In her article, Ms. Feldman Bettencourt gives stark examples of women who, in the name of forgiveness, think that they must keep the abuse against them secret, thus personally pardoning the offender. One woman who did stand up for justice (not condoning or pardoning) was shunned by her support group because that group misunderstood what forgiveness is. Forgiveness does not abandon the quest for justice. The author’s call is for a clear and accurate definition of forgiveness so that it can exist side-by-side with justice-seeking and not block emotional healing. True forgiveness can enhance the forgiver’s well-being.
Another Example of Weaponizing Forgiveness:
I once was asked to help an organization set up small groups focused on forgiveness in the workplace because there was high tension among the workers. A Human Relations specialist in the company was convinced that adding a level of forgiveness into the workplace would be one strong way of diminishing the conflict and increasing productivity. When we met with the owner of that company, it took him less than five minutes to dismiss the specialist’s idea. “No. Forgiveness is inappropriate here,” he said with cold confidence. “Forgiveness asks too much of my workers,” was his reply.
When we asked him how this is so, he quickly responded, “Look, when there is conflict in our workplace, this is an emotional pain. Forgiveness adds another layer of pain to my workers and so why would I impose this second pain on them? Forgiveness is quite a struggle and we don’t need that at this time.” And that was the end of the specialist’s idea, which as of this writing has not been implemented… and the conflicts at that company continue with no end in sight. What the owner did not understand is this: When there is physical injury, sometimes surgery is needed. Yes, the surgery is an added burden, but it is temporary and restores what is broken. It is the same with forgiveness: When the heart is broken, we sometimes need surgery of the heart to restore emotional health.
Ms. Feldman Bettencourt sees how the weaponizing of forgiveness can actually hurt women who are trying to heal from sexual abuse. I have seen firsthand how the weaponizing of forgiveness can keep workers from reducing acrimony and striving toward greater cooperation.
The moral of this essay is that to misunderstand forgiveness is to keep people from a scientifically-supported way of reducing resentment and getting on with life in a healthier way. We misunderstand forgiveness sometimes at our own peril. We misunderstand forgiveness sometimes at the expense of others. It is time simply to define our terms — in this case forgiveness — and lay down the weaponizing against it.
This blog originally appeared in Psychology Today on October 08, 2018.
Criticisms of Forgiveness–3rd in a series: “Forgiveness Obscures for the Forgiver What Is Just or Unjust”
J. Safer (1999) presented a case of family dysfunction in which “forgiveness” plays a major role in perpetuating deep injustice: Two middle-aged parents ask their adult daughter to “forgive and forget” her brother’s sexual abuse toward her. The daughter, of course, is aghast at the parents’ apparent attempts to downplay and deny the offense. The parents in this case study do not seem aware of the enormity of the offense. Their quest for forgiveness is an attempt at distortion of reality, a cover-up for their son, and oppression of their daughter.
If J. Safer (1999) had shown this as a case of pseudo-forgiveness in which people are deliberately distorting the meaning of forgiveness for some unspecified gain, we would have no problem with the case or the analysis. Safer, however, used the case as an illustration of the dangers of actual forgiveness.
In our experience, true forgiveness helps people see the injustice more clearly, not more opaquely. As a person breaks denial, examines what happened, and allows for a period of anger, he or she begins to label the other’s behavior as “wrong” or “unfair.”
The parents in the case described here, however, have minimized what is wrong with their son’s behavior. They are using pseudo-forgiveness as a weapon. Certainly, therapists should be aware of such distorted thinking in a client or patient. The therapist, however, need not condemn genuine forgiveness because a client twists its meaning.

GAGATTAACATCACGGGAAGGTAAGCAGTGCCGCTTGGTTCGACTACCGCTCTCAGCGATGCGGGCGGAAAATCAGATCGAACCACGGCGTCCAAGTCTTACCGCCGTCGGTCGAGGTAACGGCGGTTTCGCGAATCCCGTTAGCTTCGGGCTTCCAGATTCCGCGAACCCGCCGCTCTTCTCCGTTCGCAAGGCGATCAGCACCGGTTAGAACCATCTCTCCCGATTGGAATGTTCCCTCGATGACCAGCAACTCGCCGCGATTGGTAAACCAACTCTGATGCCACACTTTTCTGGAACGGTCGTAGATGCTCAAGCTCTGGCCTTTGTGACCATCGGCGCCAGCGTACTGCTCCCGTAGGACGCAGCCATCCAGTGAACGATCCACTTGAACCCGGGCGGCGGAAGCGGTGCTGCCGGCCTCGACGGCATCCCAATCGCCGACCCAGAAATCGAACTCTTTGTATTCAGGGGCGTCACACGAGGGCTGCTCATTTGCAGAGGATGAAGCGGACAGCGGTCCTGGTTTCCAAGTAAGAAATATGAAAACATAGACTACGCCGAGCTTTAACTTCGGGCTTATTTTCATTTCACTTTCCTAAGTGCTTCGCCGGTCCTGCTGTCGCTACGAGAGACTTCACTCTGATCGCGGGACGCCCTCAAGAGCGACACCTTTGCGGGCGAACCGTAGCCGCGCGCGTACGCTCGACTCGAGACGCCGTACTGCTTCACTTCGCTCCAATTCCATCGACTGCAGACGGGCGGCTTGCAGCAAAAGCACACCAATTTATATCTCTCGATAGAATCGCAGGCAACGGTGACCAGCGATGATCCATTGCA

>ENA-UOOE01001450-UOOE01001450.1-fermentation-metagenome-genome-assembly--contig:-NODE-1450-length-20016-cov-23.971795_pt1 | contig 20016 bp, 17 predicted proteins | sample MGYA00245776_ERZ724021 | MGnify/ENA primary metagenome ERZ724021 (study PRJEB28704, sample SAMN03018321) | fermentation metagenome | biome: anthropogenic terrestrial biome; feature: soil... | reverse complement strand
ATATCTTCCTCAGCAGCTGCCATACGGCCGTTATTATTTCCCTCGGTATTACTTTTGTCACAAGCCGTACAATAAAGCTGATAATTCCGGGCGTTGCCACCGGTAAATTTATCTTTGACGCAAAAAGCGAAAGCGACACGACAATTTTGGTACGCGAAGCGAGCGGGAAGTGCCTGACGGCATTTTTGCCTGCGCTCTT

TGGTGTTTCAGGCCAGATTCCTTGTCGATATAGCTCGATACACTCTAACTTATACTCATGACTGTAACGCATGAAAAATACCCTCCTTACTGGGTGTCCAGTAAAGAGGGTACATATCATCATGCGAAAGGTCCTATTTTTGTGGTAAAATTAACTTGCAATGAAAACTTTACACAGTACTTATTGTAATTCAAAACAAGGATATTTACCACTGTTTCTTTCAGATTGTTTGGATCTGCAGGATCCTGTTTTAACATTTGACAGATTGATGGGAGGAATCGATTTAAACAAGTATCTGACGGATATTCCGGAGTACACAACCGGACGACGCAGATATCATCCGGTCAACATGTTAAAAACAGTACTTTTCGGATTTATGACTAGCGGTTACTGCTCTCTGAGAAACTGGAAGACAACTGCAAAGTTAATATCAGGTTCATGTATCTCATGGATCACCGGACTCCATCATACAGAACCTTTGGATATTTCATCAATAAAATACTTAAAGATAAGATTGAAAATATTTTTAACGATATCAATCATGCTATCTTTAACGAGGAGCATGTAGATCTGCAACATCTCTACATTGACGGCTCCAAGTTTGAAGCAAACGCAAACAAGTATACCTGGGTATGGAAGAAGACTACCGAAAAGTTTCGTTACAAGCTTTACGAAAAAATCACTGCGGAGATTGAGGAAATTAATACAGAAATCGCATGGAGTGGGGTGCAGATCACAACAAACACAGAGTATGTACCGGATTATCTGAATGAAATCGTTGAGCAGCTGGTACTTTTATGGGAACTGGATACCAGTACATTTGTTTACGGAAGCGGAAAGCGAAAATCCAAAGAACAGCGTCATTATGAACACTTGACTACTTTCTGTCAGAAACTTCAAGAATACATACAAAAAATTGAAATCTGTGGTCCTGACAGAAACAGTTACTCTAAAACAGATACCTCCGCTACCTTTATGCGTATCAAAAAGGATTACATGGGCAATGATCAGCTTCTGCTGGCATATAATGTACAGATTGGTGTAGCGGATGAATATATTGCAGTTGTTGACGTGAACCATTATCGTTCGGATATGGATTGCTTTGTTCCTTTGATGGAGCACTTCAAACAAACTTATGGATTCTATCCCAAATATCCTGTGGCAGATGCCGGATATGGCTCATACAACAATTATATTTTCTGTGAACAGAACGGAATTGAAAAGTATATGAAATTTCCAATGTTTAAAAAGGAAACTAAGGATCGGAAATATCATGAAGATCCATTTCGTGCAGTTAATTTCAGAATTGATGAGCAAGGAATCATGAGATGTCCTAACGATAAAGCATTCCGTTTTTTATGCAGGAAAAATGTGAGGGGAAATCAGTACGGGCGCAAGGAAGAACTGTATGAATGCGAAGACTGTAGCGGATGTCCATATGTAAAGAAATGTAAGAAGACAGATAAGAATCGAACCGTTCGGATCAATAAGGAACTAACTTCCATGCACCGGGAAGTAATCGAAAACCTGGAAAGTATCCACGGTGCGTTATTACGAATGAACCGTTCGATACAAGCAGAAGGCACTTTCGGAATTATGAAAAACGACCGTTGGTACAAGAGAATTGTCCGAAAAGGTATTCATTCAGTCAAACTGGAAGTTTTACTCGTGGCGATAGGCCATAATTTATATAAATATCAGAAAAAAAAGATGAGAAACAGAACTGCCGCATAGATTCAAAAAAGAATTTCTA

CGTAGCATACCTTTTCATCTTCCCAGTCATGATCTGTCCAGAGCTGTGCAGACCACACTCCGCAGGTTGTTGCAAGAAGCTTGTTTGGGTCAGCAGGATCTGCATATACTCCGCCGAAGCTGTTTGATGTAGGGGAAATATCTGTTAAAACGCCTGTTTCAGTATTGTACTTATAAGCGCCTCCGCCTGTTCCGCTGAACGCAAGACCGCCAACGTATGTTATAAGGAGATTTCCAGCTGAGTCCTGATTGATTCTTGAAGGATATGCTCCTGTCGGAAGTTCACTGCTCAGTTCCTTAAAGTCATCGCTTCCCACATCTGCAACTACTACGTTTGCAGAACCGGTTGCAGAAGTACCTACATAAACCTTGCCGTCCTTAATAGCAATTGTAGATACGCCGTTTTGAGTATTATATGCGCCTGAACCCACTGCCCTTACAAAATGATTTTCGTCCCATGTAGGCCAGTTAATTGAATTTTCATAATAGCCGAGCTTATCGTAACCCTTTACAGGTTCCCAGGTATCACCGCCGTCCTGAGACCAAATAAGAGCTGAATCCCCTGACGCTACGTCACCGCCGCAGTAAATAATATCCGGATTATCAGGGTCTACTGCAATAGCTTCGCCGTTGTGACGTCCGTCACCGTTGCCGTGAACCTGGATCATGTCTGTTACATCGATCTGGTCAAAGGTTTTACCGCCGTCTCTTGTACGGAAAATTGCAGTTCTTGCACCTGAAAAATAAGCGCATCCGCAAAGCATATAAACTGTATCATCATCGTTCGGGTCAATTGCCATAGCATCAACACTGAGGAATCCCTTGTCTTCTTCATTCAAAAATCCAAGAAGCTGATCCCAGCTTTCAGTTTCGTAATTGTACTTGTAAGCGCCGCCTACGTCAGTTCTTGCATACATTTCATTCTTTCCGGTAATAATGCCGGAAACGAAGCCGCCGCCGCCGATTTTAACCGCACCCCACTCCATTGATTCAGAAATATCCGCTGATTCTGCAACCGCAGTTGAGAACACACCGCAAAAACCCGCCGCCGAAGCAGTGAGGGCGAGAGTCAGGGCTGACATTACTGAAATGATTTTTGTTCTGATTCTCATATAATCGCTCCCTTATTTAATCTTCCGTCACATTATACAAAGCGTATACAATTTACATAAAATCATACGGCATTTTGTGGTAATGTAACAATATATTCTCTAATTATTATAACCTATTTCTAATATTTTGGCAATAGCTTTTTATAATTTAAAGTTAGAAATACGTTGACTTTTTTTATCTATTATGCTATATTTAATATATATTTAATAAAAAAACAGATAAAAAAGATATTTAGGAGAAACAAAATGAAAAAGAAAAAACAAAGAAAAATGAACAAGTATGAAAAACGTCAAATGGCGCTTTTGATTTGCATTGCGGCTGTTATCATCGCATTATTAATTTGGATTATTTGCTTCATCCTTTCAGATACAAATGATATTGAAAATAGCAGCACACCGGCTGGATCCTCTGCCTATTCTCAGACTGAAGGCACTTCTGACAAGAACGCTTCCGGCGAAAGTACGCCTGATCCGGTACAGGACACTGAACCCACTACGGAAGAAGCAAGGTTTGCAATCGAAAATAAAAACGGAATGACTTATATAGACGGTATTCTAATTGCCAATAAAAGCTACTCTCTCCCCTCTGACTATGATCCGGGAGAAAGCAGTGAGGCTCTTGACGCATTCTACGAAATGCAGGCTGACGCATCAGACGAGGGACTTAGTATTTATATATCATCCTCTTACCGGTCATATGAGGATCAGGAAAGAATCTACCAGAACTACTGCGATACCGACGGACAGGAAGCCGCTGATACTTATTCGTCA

In sum, forgiveness is no obstacle to justice. Forgiving acts do not perpetuate injustice or prevent social justice from occurring. Forgiveness may thwart attempts at extracting punishment for emotional pain, but this usually turns into a gift for the offender and a release of potentially hurtful anger for the forgiver.
Enright, Robert D.; Fitzgibbons, Richard P.. Forgiveness Therapy (Kindle Locations 5161-5175). American Psychological Association (APA). Kindle Edition.
Safer, J. Forgiving and Not Forgiving. New York, NY: Avon Books.
“I was angry, livid. . .” Murakami admitted. “I said to myself, ‘Let me find the punk, I’m gonna take care of him.’”
When Cabezas was not initially charged with causing the crash, Murakami’s life went into a tailspin of depression.
“I was a walking zombie. I sold my business, sat on the beach every day. I put my Bible down. I didn’t want anything to do with God. Nothing”
Three years later, Cabezas was finally charged with 2 counts of vehicular manslaughter. But something happened when Murakami finally saw Cabezas in court. He wasn’t the monster Murakami had envisioned. That’s when this father’s fight for justice turned into a father’s fight to forgive.
“I started preaching to myself on forgiveness. Even though I never met this kid, I started forgiving him for what he did,” Murakami says. “After we met, I knew he was suffering as much as I was.”
Cabezas was facing up to 30 years in prison if convicted. Murakami shocked the court, however, by asking the judge not to send Cabezas to jail.
“If he goes to prison for 30 years, everyone’s going to forget about him. Everyone’s going to forget about Cindy and Chelsea,” Murakami said to the judge. “What if he and I went out to schools and talked to young people?”
With the court’s consent, the two men went to hundreds of schools across the country, speaking to more than a half-million kids about the dangers of speeding. But Murakami also used those presentations to help kids understand that even after tragic mistakes, they too could find redemption like Cabezas.
“I didn’t want to waste his life. He came from a good family. We’ve all made mistakes,” Murakami added.
Murakami and Cabezas also founded a not-for-profit organization called Safe Teen Driver that includes a unique driver education program offered free to teens who learn by driving actual professional go-karts on a professional track while practicing skills that could save their lives. Parents are required to participate and learn the importance of their role in developing a safe teen driver.
Cabezas went on to become a successful real estate agent in Texas before dying of cancer last summer. Murakami went to the funeral and spoke from the pulpit about the importance of forgiveness.
Read the full story: Tampa man’s quest for justice instead becomes lesson in forgiveness
Watch a short video from WPST-TV 10News, Tampa, FL about Bruce Murakami’s life-changing decision to forgive.